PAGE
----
The Sumatra is a breed of fowl that I have kept on and off over a number of years. The first Sumatra fowl that we kept were used purely to hatch out waterfowl, as they are fantastic broodies and, being tight feathered, the ducklings were unlikely to get caught up in their feathers.
This was in the 1970s, when they were locally known as Sumatra Game or black Sumatras and were more common than now.
About five years ago, through a friend, I was able to get back into the breed and was quite shocked when I discovered how scarce the breed had now become.
The bantam version of the breed was quite popular, with a number of local exhibitors keeping them, but unfortunately the standard version was rarely seen.
This was a breed that needed help and I embarked on trying to get them going here again.
Unfortunately the temperament of the first strain was not what I remembered – as a very docile breed – as the cock bird regularly attacked me and eventually, after he hit me full in the face, they were relocated to a friend.
With the help of another couple of friends I was again able to start with the breed and now I have them in both the traditional black feathered variety and the blue variety – we have hatched both colour varieties of chicks this year.
This is the docile strain that I remember and a great laying strain of medium-sized light brown eggs.
On top of that they produced eggs throughout the winter, had a break in February and now they are laying flat out again and fertility is great in them.
Just by chance I learnt that another local poultry enthusiast, Helen Bradford from Portadown, had the large white version of the breed. So here we are in County Armagh with the three standard colours of this wonderful fowl breed with plans to put them out to other poultry fanciers to keep them alive.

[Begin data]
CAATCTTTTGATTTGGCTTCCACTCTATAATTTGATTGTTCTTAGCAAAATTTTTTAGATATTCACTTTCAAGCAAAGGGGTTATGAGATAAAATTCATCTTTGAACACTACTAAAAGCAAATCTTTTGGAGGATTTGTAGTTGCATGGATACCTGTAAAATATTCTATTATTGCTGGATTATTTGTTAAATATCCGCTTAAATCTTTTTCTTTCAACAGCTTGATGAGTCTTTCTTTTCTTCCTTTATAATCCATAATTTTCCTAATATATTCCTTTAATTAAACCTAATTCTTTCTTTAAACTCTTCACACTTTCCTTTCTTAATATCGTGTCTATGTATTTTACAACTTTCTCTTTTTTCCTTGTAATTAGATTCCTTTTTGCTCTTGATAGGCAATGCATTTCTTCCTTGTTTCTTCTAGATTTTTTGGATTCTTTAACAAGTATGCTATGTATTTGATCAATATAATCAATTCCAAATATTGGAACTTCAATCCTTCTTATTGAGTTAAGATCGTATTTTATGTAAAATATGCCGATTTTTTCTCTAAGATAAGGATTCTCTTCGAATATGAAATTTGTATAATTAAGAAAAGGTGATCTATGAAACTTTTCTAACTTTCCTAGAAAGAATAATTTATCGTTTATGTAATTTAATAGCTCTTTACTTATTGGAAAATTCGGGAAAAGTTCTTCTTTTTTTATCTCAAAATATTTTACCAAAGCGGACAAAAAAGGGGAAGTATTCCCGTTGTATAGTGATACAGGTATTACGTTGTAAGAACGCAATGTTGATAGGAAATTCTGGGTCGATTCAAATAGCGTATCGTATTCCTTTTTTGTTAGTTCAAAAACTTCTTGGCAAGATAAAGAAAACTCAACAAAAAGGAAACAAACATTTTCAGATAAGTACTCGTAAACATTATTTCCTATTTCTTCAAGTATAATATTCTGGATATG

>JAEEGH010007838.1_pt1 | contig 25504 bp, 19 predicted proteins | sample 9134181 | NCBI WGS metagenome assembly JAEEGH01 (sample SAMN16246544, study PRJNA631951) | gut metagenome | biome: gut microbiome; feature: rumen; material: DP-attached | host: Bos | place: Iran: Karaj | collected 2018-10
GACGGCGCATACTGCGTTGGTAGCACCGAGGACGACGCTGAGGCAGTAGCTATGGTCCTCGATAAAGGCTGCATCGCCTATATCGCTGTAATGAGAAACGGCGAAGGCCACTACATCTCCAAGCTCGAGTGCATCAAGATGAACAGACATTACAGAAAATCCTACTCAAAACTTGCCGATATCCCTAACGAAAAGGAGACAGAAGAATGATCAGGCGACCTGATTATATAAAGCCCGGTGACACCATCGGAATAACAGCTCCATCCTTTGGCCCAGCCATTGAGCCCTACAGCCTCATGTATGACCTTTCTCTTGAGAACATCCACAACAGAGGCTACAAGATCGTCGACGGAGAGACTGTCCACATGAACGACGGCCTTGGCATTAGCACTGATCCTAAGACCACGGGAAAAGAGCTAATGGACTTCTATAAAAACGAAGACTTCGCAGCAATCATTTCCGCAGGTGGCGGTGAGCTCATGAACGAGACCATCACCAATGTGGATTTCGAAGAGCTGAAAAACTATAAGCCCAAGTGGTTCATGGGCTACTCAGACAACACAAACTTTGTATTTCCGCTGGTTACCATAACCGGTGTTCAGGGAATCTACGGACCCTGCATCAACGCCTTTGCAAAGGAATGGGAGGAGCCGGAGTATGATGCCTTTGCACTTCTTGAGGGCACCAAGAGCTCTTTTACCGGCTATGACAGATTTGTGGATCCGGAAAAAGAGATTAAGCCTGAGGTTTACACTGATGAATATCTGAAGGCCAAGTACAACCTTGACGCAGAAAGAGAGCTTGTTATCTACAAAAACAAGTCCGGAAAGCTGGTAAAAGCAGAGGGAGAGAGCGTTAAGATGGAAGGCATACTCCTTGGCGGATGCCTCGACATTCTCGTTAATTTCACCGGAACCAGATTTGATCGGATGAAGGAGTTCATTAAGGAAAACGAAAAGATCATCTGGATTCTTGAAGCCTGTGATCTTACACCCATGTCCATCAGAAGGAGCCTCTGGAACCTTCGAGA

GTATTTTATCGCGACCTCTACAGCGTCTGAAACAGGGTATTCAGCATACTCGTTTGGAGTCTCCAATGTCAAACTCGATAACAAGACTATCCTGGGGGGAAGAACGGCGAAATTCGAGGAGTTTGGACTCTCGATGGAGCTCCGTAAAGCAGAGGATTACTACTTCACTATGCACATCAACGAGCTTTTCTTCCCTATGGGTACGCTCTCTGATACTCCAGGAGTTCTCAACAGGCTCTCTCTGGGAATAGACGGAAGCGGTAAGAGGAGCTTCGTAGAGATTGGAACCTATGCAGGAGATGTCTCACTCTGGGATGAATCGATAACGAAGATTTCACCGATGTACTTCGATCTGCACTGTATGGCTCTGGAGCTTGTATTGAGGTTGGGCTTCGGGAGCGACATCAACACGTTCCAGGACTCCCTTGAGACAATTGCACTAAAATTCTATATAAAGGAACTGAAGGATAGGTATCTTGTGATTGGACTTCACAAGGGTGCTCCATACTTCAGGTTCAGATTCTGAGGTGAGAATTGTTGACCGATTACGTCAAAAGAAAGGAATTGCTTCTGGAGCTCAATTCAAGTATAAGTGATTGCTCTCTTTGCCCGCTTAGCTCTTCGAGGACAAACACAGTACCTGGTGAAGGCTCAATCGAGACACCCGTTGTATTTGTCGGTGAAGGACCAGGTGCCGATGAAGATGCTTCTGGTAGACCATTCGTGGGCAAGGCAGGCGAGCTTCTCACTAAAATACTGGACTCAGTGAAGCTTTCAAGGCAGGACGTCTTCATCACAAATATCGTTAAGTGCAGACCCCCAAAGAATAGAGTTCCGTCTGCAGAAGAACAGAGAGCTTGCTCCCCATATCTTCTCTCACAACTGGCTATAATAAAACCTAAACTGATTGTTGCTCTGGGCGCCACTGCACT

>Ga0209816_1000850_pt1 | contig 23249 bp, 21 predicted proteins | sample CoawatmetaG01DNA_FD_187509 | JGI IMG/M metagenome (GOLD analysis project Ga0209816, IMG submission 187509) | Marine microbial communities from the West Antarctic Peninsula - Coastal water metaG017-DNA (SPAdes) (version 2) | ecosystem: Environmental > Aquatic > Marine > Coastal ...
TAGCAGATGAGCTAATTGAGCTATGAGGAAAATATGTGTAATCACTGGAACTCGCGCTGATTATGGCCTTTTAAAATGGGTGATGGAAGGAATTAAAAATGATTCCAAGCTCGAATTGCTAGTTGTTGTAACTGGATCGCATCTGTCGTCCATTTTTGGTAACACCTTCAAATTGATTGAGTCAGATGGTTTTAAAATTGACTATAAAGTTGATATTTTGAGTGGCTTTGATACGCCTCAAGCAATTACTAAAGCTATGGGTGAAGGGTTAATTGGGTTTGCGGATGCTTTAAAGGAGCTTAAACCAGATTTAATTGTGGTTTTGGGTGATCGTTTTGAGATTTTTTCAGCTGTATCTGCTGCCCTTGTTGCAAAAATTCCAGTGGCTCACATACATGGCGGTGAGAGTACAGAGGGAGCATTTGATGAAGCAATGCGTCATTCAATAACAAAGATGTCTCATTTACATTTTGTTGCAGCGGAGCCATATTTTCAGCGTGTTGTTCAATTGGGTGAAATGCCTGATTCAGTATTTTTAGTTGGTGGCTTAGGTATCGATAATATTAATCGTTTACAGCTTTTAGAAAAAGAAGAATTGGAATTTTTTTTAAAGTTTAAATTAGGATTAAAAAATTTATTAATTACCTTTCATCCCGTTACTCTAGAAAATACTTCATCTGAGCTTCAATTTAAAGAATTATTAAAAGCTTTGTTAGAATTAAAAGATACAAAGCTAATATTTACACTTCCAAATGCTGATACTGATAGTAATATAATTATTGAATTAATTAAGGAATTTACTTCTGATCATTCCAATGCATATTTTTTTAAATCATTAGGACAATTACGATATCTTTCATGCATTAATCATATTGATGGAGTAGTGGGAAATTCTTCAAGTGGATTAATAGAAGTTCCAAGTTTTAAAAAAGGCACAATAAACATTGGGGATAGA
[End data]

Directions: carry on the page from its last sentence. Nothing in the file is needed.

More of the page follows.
Where did this breed originate?
As the name suggests, the Sumatra fowl originated from the Island of Sumatra in Indonesia, which is a region of the world that gives it’s name to a number of other breeds such as Malay fowl, Java fowl and the most recent breed to be included in the British Poultry standards as a rare breed, the Ayam Cemani, which is another pure black fowl breed.
The breed has been described as pheasant like with a horizontal carriage and long flowing tail. The original black feathered version has feathers that shine green.
They have small dark faces with a pea comb and dark legs and in some strains the males have multiple spurs. The males weigh about 5-6 pound and the females a pound lighter.
The breed was accepted into the British Poultry Standards in 1906 in the name of Black Sumatras and are now classified as a Light rare breed. The breed standard states that they lay white eggs but our strains of black and blue varieties both lay light brown eggs. I would be interested to establish if others have also found this anomaly in the breed standard.
n If anyone keeps or is interested in the standard Sumatra fowl I can be contacted by emailing email@example.com or by phoning me on 07752 020831.
Together we can keep this wonderful rare breed of fowl going.